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Defending Darwinian view of speciation at PLOS

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At PLOSOne, What Is Speciation? Abstract:

Concepts and definitions of species have been debated by generations of biologists and remain controversial. Microbes pose a particular challenge because of their genetic diversity, asexual reproduction, and often promiscuous horizontal gene transfer (HGT). However, microbes also present an opportunity to study and understand speciation because of their rapid evolution, both in nature and in the lab, and small, easily sequenced genomes. Here, we review how microbial population genomics has enabled us to catch speciation “in the act” and how the results have challenged and enriched our concepts of species, with implications for all domains of life. We describe how recombination (including HGT and introgression) has shaped the genomes of nascent microbial, animal, and plant species and argue for a prominent role of natural selection in initiating and maintaining speciation. We ask how universal is the process of speciation across the tree of life, and what lessons can be drawn from microbes? Comparative genomics showing the extent of HGT in natural populations certainly jeopardizes the relevance of vertical descent (i.e., the species tree) in speciation. Nevertheless, we conclude that species do indeed exist as clusters of genetic and ecological similarity and that speciation is driven primarily by natural selection, regardless of the balance between horizontal and vertical descent. More. – B. Jesse Shapiro , Jean-Baptiste Leducq, James Mallet

Note “Comparative genomics showing the extent of HGT in natural populations certainly jeopardizes the relevance of vertical descent (i.e., the species tree) in speciation. Nevertheless, we conclude that species do indeed exist as clusters of genetic and ecological similarity and that speciation is driven primarily by natural selection, regardless of the balance between horizontal and vertical descent.”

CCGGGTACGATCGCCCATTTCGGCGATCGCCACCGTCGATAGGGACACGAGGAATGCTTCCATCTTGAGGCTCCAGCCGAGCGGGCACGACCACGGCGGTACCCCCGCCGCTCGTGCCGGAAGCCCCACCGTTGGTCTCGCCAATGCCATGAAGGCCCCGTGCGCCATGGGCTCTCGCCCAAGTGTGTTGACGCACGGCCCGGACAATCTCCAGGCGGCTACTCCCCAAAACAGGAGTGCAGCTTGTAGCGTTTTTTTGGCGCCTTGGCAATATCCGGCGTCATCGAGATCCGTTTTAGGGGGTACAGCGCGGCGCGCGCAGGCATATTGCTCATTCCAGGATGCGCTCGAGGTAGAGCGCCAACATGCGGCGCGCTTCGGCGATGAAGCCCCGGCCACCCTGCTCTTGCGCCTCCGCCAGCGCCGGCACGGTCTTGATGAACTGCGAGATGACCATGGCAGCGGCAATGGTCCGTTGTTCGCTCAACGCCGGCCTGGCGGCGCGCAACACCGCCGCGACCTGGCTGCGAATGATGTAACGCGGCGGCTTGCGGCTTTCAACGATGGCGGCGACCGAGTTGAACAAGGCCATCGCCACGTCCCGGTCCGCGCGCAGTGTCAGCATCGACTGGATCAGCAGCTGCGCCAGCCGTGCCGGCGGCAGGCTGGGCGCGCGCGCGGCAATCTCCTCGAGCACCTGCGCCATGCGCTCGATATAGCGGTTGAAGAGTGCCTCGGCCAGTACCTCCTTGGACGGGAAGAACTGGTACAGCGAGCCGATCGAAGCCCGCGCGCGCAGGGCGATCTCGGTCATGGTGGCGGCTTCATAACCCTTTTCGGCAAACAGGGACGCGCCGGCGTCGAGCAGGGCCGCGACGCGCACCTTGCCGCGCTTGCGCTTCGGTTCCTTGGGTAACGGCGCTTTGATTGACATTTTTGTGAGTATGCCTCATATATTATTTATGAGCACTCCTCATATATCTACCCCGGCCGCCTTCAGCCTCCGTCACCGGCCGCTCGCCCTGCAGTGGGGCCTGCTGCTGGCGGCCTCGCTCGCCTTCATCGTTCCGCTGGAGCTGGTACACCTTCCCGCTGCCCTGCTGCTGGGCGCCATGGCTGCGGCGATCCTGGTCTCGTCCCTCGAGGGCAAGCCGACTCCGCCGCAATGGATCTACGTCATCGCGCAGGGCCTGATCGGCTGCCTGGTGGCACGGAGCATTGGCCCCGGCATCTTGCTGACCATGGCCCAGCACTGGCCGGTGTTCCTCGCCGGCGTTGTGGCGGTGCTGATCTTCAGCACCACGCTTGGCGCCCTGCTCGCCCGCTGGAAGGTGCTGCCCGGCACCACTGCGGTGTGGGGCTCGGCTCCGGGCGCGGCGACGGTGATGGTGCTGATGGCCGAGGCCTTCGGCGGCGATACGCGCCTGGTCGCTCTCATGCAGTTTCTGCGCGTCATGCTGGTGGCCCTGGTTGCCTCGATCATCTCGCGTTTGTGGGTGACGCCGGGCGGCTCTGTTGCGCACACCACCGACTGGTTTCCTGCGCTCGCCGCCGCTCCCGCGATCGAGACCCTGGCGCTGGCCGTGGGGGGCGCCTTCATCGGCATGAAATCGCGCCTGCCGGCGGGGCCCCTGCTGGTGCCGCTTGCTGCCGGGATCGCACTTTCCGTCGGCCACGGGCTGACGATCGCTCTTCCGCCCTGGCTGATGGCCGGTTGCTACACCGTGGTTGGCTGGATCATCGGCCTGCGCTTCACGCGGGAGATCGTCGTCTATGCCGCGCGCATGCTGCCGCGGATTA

If the relevance of vertical descent is jeopardized, and species exist only as “clusters of genetic and ecological similarity,” what does it mean to say that speciation is “driven primarily by natural selection”? In the context, natural selection means only—as Lynn Margulis put it—that not all the life forms that come into existence can survive and reproduce.

The Darwinian mechanism was always understood as natural selection acting on random mutation via common descent. That was evolution. Now it isn’t.

Darwinian evolution was supposed to produce awesome new levels of information. It doesn’t.

But expect at least a decade more of timely obfuscation.

See also: Speciation: Red wolf not “endangered”; a hybrid? Speciation is a topic well suited to a serious rethinking evolution meeting.

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One Reply to “Defending Darwinian view of speciation at PLOS

  1. 1
    Dionisio says:

    These recent models [80] and empirical work [83] have made some headway in resolving the paradox of gene sweeps but also raise new questions.

    How common are gene-sweeps relative to the genome-wide sweeps predicted by the Stable Ecotype Model?

    On what time scales do sweeps occur, and how does this affect speciation rates?

    More generally, can all life on Earth, including microbes and macrobes, be viewed on the same universal speciation spectrum?

    Later stages of speciation involve divergent natural selection and barriers to gene flow.

    The extent to which these barriers are ecological, behavioral, physical, or genetic remains an open research question.

    Just how much selection (on how many genes) and how much divergence across the genome is needed for speciation is an open question.

    Another important question is, for a given sample of organisms, what fraction of the genome is shaped by selection or drift within the individual, the species, or the multispecies [37]?

    What Is Speciation?
    B. Jesse Shapiro, Jean-Baptiste Leducq, James Mallet
    PLOS
    DOI: http://dx.doi.org/10.1371/journal.pgen.1005860

    Emphasis mine.
    Lots of details have been left out of the big picture here. What else is new?
    The story repeats: as outstanding questions get answered, new questions are raised.
    That’s not ‘gods of the gaps’ – That’s complex complexity. 🙂

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